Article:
Now that President Yarâ€™Adua is unavoidably absent, Vice President Goodluck Jonathan should intervene and call for truce. Daily, it is getting clearer to the federation that they cannot defend their â€œsink or swimâ€ position with Amodu.
They need to understand that one cannot give what he doesnâ€™t have. Amodu may not be as bad as he is being portrayed. But the job of the Super Eagles appears bigger than him. He needs help if he must be there for the World Cup.
I have said this before and recommended the engagement of Stephen Keshi, Samoson Siasia and Sylvanus Okpala to join the crew.
One top shot called to agree with me and told me why the current FA cannot work with Siasia. It is a story for another day.
But on the World Cup train, I recommended the inclusion of some younger players who can mark and add aggression to the team, two vital qualities Amoduâ€™s team has always lacked from the day he took over. As bad as our domestic league is, I have seen some talents that can be nurtured. Amodu claimed that there was no time for that. But the truth is that he cannot do it for he lacks the quality to transform talents to stars.
What had he been doing since he was appointed? Coaches have different qualities. Nurturing players may be difficult for Amodu and this explains his position against local players. Why was he not even watching our league matches or Nigerian clubs in continental assignments? The Football Federation cannot continue to appear parochial in their estimation of their staff.
They must be made to see reason to embrace the truth. But while this is being done, I urge the Vice President to have a look at what is happening and nip in the bud the impending calamity the cold war between the Task Force and the federation is brewing.
I have it on good authority that while some members of the Task Force have genuine interest in our World Cup aspirations, some are assiduously pressing for Nigeria to fail in Angola, hoping that this will create the platform for them to emerge as members football federation.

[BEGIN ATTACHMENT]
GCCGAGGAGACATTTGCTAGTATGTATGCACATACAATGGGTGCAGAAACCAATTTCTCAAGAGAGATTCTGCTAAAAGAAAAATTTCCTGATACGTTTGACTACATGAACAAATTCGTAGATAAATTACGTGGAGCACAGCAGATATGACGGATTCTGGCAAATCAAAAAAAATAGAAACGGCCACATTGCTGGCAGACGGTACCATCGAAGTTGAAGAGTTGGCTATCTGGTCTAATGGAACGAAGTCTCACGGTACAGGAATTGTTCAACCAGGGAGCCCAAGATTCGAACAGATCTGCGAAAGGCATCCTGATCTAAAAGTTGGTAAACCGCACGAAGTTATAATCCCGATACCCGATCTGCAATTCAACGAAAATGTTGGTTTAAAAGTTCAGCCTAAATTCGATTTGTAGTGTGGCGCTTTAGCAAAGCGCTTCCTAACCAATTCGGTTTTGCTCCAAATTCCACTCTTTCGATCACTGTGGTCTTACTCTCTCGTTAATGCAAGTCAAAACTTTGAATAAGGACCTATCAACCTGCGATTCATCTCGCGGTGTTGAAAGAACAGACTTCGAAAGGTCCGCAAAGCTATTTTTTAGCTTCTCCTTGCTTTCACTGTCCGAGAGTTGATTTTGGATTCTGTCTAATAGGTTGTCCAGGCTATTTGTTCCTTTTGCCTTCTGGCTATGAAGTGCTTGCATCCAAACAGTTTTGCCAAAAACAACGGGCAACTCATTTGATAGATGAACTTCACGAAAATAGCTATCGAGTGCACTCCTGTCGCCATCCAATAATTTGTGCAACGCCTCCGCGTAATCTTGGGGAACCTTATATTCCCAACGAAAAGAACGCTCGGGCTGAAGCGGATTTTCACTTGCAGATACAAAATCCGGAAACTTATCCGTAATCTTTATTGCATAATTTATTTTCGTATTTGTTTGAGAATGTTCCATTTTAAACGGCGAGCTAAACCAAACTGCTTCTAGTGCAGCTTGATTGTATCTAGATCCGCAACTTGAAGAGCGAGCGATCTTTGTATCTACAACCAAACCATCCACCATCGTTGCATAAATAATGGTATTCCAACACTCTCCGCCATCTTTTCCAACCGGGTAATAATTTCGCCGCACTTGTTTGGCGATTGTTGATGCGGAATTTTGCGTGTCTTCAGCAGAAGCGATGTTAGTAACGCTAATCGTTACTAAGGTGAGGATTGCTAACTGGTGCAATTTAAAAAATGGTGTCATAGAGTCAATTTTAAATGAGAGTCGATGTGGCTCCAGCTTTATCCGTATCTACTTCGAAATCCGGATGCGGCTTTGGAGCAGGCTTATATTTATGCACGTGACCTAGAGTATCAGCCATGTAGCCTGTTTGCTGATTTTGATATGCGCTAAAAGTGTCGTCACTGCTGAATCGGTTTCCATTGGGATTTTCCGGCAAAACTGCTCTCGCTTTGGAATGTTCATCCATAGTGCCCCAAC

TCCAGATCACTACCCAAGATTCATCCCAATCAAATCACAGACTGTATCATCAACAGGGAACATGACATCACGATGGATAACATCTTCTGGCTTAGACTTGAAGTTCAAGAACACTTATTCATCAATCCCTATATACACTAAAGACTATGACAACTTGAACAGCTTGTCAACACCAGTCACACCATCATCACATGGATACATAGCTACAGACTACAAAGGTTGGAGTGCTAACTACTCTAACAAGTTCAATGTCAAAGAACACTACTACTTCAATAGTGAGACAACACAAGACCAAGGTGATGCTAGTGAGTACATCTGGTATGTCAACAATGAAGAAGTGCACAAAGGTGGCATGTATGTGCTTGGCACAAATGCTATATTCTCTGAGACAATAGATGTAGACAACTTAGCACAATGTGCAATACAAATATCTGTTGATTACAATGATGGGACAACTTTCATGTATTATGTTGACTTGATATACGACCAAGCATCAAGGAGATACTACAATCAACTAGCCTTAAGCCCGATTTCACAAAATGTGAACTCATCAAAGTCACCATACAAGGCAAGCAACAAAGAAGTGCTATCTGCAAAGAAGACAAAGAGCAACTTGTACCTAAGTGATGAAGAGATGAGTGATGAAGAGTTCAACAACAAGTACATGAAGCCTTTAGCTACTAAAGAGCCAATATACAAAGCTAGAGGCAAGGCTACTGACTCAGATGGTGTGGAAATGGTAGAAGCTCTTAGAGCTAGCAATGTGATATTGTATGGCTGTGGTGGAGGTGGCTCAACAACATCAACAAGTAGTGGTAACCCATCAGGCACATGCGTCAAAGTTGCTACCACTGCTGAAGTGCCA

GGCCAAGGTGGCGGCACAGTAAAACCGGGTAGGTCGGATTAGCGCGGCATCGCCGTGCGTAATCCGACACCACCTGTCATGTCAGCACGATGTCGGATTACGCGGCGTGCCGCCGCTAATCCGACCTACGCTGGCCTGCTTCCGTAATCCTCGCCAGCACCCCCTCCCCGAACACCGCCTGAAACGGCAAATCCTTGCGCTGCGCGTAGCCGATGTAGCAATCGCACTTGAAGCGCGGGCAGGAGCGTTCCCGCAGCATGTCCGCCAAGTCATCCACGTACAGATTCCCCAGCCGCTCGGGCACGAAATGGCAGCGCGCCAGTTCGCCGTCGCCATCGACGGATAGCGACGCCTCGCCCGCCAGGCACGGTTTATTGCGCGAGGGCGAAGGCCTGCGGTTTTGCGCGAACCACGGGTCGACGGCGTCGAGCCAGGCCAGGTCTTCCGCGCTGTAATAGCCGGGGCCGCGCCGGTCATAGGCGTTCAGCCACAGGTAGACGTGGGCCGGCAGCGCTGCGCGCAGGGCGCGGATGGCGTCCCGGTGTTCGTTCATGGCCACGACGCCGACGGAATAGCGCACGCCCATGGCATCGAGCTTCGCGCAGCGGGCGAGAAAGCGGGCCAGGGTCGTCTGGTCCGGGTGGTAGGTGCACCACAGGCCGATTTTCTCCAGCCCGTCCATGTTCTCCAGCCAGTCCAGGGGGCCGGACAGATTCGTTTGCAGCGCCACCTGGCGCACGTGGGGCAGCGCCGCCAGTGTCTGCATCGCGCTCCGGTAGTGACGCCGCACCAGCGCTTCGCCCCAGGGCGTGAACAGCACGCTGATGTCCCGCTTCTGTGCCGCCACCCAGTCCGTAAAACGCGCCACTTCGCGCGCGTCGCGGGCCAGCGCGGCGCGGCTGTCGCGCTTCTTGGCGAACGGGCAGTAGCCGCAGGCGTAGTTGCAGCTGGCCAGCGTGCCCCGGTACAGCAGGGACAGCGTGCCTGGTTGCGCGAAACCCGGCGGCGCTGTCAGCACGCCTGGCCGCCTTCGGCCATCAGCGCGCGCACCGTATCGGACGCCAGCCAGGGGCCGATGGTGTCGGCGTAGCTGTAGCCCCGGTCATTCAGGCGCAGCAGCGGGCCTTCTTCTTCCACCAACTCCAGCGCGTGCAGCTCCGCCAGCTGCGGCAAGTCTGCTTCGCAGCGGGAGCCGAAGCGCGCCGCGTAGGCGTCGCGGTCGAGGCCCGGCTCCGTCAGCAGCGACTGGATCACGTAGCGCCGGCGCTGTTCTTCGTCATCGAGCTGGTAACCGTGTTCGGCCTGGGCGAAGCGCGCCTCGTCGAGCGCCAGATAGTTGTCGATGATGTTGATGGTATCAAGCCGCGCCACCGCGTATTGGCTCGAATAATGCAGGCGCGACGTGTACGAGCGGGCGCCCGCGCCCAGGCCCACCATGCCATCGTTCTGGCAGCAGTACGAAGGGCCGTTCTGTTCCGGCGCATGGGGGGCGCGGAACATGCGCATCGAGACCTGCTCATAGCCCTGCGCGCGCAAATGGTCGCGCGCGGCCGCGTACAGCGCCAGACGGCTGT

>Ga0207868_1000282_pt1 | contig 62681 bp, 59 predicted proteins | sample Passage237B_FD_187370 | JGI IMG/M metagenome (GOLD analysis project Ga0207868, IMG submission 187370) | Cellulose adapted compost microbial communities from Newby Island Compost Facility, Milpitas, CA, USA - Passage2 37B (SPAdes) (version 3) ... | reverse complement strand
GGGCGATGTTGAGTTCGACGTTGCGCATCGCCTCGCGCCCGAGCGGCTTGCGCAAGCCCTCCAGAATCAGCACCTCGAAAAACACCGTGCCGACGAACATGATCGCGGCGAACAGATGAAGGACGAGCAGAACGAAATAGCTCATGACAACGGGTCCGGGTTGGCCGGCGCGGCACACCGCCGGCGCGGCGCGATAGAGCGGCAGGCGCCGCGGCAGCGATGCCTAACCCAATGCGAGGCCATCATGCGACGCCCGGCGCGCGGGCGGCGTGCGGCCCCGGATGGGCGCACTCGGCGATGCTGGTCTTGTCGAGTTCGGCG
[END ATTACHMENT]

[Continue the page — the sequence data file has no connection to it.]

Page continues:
I have nothing against changing the current board. I have never been their fan. Many Nigerians are not either. But people should work against them or Nigeria simply because the resultant failure will help them displace those on board. That is not patriotic.
The sports minister is the headmaster of Nigerian sports and he must watch those he is working with in the Task Force. If we fail, the blame will come to him. Along with the Vice President, he should initiate accord and ensure we achieve at the World Cup. I deliberately wrote this column Wednesday morning, before our Nations Cup last group match with Mozambique. My focus is on the World Cup and I did not want the result of that match to influence any point here.
We should avoid the mistakes of the past. Letâ€™s search for assistance in peace.
This same teamÂ in Angola will be better with a better coach. And they may excel with the inclusion of the kind of players Amodu may not like. Amodu may not be sacked. But certainly, the national team needs fresh ideas.Â It will not be good to rock the boat now.
Some people want it that way for their selfish reasons. Iâ€™m for the good of Nigeria. We have a serious problem in our hand and the Vice President and the sports minister should initiate peace and call for a meeting where they will all brainstorm and come out with the best for us.
Taking panicky measures as we did before France â€™98 and Korea-Japan 2002 will not help us. Letâ€™s not panic over who comes in to add fire to our team. Letâ€™s brainstorm to make a good choice. Thereâ€™s no doubt that the team needs help but letâ€™s play less politics and more football.